Beowulf: Dragon Slayer #1-6
"The Curse of Castle Hrothgar"/"Slave Maid of Satan!"/"Man-Apes and Magic!"/"Valley in the Shadow of Death!"/"Chariots of the Stars!"/"Labyrinth of the Grotto Minotaur!"
Written by Michael Uslan
Illustrated by Ricardo Villamonte
Layouts by Rick Estrada (issue #6)
Inked by Liz Safian (issue #6)
Lettering and coloring uncredited
Beowulf was part of a line of adventure comics launched in the DC Explosion of the mid-'70s. That line gave us some memorable gems, like Stalker and Warlord. It also gave us some terrible turkeys like Claw the Unconquered. Unfortunately, Beowulf has more in common with Claw than Stalker...
Part of the problem is that Beowulf doesn't know what it wants to be. The first eight pages of issue #1 closely parallel the poem — and then Beowulf is joined by Nan-Zee, a bikini-clad warrior woman. Ultimately, Beowulf and his crew go on an Argonaut-style voyage to exitic locations, where they're pitted against pygmies, giant snakes, the lost tribes of Israel, Dracula, Incan druids, Erich von Daniken's ancient astronauts, the minotaur, and Satan. In fact, the only monster they don't fight is Grendel — the two of them meet for three pages in issue #4, and that's it.
Writer Michael Uslan can't seem to make up his mind whether this series is serious or campy — some sequences are presented as straight action or horror, but others are compeltely undermined by the sheer ludicrousness of their premises (Incan druids?). When all is said and done, it's hard to take the series as anything other than camp, thanks to pages like this one from issue #6...
Prose doen't get purpler than that. Unfortunately, we never got to see Grendel vs. Dracula, as issue #6 is the last issue of the series.
Artistically speaking, the series is... interesting. Ricardo Villamonte's art is uneven, to say the least. Sometimes you get pages like this one from issue #3, where Beowulf confronts the Black Viper...
This is an absolutely incredible sequence. Your eye is instantly grabbed by the the yellow banner across the top of the page, and then pulled down by the vertical columns to the slithering figure of the serpent. The serpent's sinuous curves lead you to Beowulf, who holds your attention because he's the only spot of warm color on the page. Then the downward thrust of his leg propels you to the second panel, whose gentle curves (coupled with Beowulf's rolling motion) lead you to the third panel. The only problematic element is the third panel, which essentially a recapsulation of the second panel and contains a number of compositional elements that interrupt the flow of the action.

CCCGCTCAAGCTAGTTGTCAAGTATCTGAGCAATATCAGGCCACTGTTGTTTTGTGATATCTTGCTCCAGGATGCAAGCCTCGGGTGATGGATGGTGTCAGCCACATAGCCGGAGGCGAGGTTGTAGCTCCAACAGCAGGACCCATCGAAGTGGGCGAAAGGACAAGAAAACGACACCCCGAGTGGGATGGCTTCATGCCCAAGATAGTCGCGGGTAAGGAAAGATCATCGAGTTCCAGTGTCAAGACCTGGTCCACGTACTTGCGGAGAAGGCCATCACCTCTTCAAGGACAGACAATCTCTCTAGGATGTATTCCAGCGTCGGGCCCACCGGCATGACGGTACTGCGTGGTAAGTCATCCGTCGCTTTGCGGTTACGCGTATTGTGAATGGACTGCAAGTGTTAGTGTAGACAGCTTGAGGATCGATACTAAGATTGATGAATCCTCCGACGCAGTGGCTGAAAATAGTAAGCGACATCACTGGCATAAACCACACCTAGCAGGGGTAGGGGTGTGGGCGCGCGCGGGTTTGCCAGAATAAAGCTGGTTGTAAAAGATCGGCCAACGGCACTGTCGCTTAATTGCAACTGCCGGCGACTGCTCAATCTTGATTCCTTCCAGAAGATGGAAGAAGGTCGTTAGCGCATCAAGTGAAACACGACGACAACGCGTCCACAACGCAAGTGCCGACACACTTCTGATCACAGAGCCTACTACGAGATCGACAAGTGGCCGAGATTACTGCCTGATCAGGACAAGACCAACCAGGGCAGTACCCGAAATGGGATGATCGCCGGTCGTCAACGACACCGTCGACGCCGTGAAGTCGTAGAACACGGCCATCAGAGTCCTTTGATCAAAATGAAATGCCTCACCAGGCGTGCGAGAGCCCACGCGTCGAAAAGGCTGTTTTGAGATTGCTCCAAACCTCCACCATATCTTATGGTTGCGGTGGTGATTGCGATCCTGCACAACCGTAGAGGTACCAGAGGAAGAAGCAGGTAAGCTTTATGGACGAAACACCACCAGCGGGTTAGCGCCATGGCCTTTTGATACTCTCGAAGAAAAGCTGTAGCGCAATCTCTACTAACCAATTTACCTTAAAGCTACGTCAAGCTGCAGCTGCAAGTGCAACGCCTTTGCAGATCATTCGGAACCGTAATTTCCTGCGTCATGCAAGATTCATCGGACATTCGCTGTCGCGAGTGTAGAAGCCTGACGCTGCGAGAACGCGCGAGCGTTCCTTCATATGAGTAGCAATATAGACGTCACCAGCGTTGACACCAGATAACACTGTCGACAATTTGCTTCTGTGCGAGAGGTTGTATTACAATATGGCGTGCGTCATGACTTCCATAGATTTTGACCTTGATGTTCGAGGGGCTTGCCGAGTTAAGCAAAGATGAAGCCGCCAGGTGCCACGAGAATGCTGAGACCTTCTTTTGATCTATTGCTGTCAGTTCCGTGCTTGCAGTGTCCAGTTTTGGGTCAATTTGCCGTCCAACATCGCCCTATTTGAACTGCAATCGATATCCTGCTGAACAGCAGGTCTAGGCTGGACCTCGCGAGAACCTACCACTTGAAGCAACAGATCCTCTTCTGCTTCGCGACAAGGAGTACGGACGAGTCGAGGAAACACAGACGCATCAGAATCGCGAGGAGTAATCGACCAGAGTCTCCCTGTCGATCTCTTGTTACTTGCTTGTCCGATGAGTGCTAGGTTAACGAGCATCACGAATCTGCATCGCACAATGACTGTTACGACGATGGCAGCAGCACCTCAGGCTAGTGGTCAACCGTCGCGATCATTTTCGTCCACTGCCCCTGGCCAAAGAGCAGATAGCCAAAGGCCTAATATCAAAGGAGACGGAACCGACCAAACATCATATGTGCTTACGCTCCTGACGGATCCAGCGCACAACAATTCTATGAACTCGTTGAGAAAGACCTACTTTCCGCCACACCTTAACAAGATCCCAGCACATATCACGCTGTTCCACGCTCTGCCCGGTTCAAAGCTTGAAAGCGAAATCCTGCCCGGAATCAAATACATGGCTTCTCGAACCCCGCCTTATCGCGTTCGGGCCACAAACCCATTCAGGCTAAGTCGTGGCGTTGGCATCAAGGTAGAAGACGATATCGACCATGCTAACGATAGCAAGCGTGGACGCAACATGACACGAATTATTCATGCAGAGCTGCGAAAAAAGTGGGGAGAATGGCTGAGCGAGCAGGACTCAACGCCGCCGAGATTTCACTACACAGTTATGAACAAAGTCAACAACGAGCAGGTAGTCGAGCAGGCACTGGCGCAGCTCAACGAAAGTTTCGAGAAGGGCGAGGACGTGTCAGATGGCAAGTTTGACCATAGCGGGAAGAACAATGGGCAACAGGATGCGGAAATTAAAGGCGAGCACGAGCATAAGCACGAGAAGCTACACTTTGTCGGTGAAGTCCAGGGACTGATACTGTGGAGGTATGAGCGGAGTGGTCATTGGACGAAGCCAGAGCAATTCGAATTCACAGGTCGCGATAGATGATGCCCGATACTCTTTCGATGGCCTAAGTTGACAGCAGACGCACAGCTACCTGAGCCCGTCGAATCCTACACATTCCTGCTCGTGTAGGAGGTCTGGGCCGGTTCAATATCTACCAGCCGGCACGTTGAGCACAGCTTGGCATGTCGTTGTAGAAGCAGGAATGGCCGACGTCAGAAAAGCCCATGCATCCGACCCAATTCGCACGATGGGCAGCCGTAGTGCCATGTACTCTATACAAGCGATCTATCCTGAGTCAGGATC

What's especially striking is Villamonte's spotting of detail. There are few specifics in this panel — a few items in the foreground and a handful of skulls in the background — but careful placement of these details allows Villamonte to suggest the presence of more detail with a few brushstrokes. This, in turn, alows him to leave a large diagonal stripe of negative space between Beowulf and the serpent, and it's this blank area that becomes the focal point of the entire composition. Had this space been filled with meticulously-rendered skulls the panel would seem too cluttered and the impact of the composition would be diluted.
It's hard to believe that the same person is responsible for this sequence from issue #4...
Terrible, isn't it? While very active, the composition is terrible, the drawing is rushed, the detailing is random and the color is atrocious. Alas, it's these two panels that set the tone for the series — page after page of mediocre scribbling, broken up by a few panels of some of the finest fantasy illustration you'll ever see.
So why the huge quality differential? Did Villamonte labor so long on some pages that he was forced to crank out the rest? Were the inferior pages the work of assistants? Were the superior pages swiped from other fantasy art? I have no way of knowing — but if you've got the explanation, I'd love to hear it.
So is it worth it to grab a spotty series, just for a few amazing pages? Sure it is. I spent about 50 cents an issue for the entire series, and you probably won't have to pay much more — it's not like you're competing with thousands of other Ricardo Villamonte completists.